Richard A. Grenell, who was hired just last month as national security and foreign policy spokesman for Mitt Romney’s presidential campaign staff, caused a big stir in political and journalism arenas for his harsh views. Now he is causing another stir: he resigned today from the Romney camp, and media reports are suggesting he was pushed out by anti-gay conservatives in the Republic Party. Grenell worked at the United States mission for the United Nations during the George W. Bush presidency.
Grenell’s statement, published by The Washington Post, reads: “I have decided to resign from the Romney campaign as the Foreign Policy and National Security Spokesman. While I welcomed the challenge to confront President Obama’s foreign policy failures and weak leadership on the world stage, my ability to speak clearly and forcefully on the issues has been greatly diminished by the hyper-partisan discussion of personal issues that sometimes comes from a presidential campaign. I want to thank Governor Romney for his belief in me and my abilities and his clear message to me that being openly gay was a non-issue for him and his team.”
Grenell, 45, joined the Romney campaign with a solid Republican legacy, having worked for President Bush for eight years as director of communications and public diplomacy at the US mission to the UN. His immediate boss was John Bolton, the US ambassador to the UN from 2005 to 2006. People feared that Bolton’s denigrations of the UN would be echoed once again by Grenell through his Romney post and a Romney presidency, if that materialized.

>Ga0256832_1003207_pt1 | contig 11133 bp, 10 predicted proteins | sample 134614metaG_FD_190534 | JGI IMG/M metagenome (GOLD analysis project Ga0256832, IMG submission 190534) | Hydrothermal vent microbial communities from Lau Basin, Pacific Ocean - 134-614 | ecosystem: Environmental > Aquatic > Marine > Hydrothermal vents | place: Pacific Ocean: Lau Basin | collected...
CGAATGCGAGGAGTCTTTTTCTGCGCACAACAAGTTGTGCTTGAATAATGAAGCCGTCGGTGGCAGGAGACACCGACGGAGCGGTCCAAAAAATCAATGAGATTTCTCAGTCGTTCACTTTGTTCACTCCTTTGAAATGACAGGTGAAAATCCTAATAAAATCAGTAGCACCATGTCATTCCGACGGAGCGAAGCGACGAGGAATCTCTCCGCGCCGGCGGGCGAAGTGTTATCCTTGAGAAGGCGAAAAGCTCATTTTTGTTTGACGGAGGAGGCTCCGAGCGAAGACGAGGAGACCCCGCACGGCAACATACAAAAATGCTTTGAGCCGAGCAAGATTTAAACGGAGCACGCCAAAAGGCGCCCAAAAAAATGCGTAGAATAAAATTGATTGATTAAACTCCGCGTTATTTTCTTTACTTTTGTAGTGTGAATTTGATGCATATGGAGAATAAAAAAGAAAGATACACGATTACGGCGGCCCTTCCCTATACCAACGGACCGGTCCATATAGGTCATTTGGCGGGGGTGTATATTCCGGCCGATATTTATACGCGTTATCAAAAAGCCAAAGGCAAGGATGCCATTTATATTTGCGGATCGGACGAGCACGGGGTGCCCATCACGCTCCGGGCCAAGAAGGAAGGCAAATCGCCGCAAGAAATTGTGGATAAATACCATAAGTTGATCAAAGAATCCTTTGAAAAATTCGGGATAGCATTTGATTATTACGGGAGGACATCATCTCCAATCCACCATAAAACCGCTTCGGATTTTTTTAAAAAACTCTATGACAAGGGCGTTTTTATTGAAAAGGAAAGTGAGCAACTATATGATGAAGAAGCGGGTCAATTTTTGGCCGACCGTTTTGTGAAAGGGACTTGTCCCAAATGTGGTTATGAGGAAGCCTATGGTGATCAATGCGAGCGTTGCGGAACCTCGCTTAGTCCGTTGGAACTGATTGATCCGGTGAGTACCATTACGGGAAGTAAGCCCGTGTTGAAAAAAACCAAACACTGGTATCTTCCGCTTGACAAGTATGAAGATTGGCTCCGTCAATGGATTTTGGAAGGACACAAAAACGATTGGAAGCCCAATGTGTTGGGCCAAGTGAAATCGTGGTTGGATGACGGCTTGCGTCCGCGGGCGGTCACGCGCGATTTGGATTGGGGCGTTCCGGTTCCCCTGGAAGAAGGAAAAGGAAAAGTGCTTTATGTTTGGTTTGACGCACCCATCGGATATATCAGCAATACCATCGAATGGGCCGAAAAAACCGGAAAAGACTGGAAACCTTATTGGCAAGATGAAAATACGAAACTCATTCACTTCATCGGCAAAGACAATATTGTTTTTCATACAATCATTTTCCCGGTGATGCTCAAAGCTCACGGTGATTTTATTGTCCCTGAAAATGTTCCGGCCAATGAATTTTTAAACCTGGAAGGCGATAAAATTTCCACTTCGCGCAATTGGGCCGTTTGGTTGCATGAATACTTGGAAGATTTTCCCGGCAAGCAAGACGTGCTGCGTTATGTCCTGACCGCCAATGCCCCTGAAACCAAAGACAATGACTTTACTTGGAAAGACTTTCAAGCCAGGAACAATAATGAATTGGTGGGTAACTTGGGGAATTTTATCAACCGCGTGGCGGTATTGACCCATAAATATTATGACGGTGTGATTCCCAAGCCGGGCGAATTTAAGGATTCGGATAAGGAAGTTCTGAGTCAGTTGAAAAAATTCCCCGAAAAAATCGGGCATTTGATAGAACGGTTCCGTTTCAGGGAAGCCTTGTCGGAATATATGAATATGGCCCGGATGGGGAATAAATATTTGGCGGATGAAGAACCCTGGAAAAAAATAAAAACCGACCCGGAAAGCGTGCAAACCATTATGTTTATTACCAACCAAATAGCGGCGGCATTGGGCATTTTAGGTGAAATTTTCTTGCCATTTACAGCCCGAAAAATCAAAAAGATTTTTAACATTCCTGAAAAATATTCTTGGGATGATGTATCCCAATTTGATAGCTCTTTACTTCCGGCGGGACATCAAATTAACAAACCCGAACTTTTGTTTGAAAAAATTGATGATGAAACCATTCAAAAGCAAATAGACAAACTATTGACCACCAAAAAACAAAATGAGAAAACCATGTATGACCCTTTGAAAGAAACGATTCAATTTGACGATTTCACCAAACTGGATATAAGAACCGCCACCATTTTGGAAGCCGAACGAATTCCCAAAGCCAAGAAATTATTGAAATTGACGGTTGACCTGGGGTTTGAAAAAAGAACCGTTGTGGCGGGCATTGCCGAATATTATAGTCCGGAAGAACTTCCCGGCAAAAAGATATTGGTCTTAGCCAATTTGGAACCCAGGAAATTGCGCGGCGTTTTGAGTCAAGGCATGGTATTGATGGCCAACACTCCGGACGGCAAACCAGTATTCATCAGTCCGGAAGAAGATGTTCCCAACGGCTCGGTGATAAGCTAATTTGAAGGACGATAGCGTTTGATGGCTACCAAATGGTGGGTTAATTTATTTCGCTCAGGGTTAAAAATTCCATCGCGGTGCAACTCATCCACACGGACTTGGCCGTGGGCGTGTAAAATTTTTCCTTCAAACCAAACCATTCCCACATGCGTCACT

The Washington Post quoted articles in the National Review, the conservative publication, saying that Grenell could not be openly gay and work for a Republican presidential candidate. Grenell was also apparently left out of the Romney campaign conversation recently on the merits of President Obama’s national security policies.
In addition, Grenell attracted attention for deleting hundreds of his own tweets, notably those on prominent Democrats like Hillary Clinton, US secretary of state, when he was first hired by Romney.